The regional daily, the Kieler Nachrichten, revealed the cover-up of migrant crimes by referring to internal police reports that they had obtained.
These crimes noted in the police report, were however not announced publicly by the police. The CDU-led Ministry of Interior explained that “active press work” about the accommodation would be “irresponsible”. The crimes were allegedly hushed to avoid “prejudice”.
From December 2018 to February 2019, according to statistics, there were 19 violations, one rape and one child sexual abuse case in the property alone. The most common crime was theft, property damage and threats.
Asylum seekers themselves were also caught up in other crimes. The police statistics listed 23 cases in which the inhabitants were suspects. Mostly it was noted as stealing in supermarkets.
Already at the beginning of 2016, it was reported that the police leadership and public prosecutor’s office in Kiel had agreed not to prosecute “simple offenses” of asylum seekers without identity papers . The police effort of determining the background and personal data of the offender, is too onerous, they argued.
Since the beginning of the migrant crisis, authorities have repeatedly been confronted with allegations of hiding crimes committed by asylum seekers.
Already in November 2015, police officers lamented a manipulation of the reports. In Thuringia, for example, there were rumours about police officers being told not to report on assignments in asylum accommodation.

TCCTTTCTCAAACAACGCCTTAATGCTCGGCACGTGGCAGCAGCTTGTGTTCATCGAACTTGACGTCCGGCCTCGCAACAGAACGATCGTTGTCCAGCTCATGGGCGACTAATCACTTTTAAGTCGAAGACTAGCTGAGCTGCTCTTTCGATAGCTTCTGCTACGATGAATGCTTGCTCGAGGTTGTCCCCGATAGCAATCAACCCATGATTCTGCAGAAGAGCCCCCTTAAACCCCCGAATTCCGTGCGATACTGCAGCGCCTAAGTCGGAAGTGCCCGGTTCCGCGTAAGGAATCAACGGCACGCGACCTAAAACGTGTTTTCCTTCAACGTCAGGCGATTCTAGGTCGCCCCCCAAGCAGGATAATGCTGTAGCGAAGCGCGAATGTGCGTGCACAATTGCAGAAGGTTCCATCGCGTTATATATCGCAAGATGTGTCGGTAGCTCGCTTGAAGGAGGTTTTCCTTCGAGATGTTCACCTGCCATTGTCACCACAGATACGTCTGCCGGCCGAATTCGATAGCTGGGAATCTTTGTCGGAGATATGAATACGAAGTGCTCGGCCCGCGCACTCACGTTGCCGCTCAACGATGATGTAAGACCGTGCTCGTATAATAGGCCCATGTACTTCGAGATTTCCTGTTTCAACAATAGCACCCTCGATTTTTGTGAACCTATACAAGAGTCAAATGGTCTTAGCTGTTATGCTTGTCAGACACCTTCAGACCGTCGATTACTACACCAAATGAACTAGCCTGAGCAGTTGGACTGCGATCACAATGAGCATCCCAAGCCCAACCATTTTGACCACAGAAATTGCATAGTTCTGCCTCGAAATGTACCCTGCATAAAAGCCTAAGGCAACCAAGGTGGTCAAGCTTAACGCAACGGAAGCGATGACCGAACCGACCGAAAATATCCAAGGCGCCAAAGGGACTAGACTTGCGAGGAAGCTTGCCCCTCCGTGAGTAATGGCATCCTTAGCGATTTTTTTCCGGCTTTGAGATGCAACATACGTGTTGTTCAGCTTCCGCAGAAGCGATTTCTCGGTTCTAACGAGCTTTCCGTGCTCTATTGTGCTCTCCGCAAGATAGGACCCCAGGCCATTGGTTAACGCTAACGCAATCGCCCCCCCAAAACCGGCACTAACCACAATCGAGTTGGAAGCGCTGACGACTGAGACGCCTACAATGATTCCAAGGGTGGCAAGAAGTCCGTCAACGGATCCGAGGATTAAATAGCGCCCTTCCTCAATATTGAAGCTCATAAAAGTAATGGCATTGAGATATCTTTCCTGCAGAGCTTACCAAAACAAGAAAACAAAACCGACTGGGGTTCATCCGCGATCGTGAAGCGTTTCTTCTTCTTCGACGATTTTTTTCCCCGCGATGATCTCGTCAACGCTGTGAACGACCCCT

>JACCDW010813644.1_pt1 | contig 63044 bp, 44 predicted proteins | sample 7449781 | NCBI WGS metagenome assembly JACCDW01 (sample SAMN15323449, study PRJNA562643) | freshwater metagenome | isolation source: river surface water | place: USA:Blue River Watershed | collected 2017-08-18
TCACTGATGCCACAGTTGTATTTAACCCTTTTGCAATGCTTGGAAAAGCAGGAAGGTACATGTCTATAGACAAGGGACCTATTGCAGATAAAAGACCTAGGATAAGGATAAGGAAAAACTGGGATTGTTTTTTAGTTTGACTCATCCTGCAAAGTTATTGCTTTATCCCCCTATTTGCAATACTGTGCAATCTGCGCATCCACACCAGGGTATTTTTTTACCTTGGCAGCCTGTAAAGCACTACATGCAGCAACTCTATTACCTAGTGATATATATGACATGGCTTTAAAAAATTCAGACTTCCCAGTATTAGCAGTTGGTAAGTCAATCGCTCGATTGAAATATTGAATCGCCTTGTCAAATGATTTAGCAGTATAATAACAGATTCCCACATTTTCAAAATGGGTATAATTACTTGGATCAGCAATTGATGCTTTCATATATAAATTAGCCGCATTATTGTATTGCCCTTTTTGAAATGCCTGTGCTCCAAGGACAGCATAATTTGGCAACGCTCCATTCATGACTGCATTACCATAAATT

The state government of Prime Minister Bodo Ramelow (Left Party) rejected the allegations.
Reports from other federal states about such instructions to the security authorities have also been available in recent years .
Former German intelligence chief Hans-Georg Maaßen recently told the Frankfurter Allgemeine Zeitung that mass immigration poses huge a huge security risk: “This implies that security in times of millions of uncontrolled mass immigration is not a matter of course and that sheep and wolves do not graze peacefully.”
Maaßen was fired because he had criticized the Merkel administration over their lies about a “rightwing hunt” after the death of a German-Cuban in Chemnitz, for which two asylum seekers are held responsible.
Asked about the possibility that his descriptions could now be regarded as too partisan in retrospect, Maaßen replied: “No, German civil service law does not stipulate that civil servants are political castrati. Even civil servants may be members of a party, and this is especially true for political officials.”
In a contribution to Focus last week the former spy boss attacked Merkel’s asylum policy.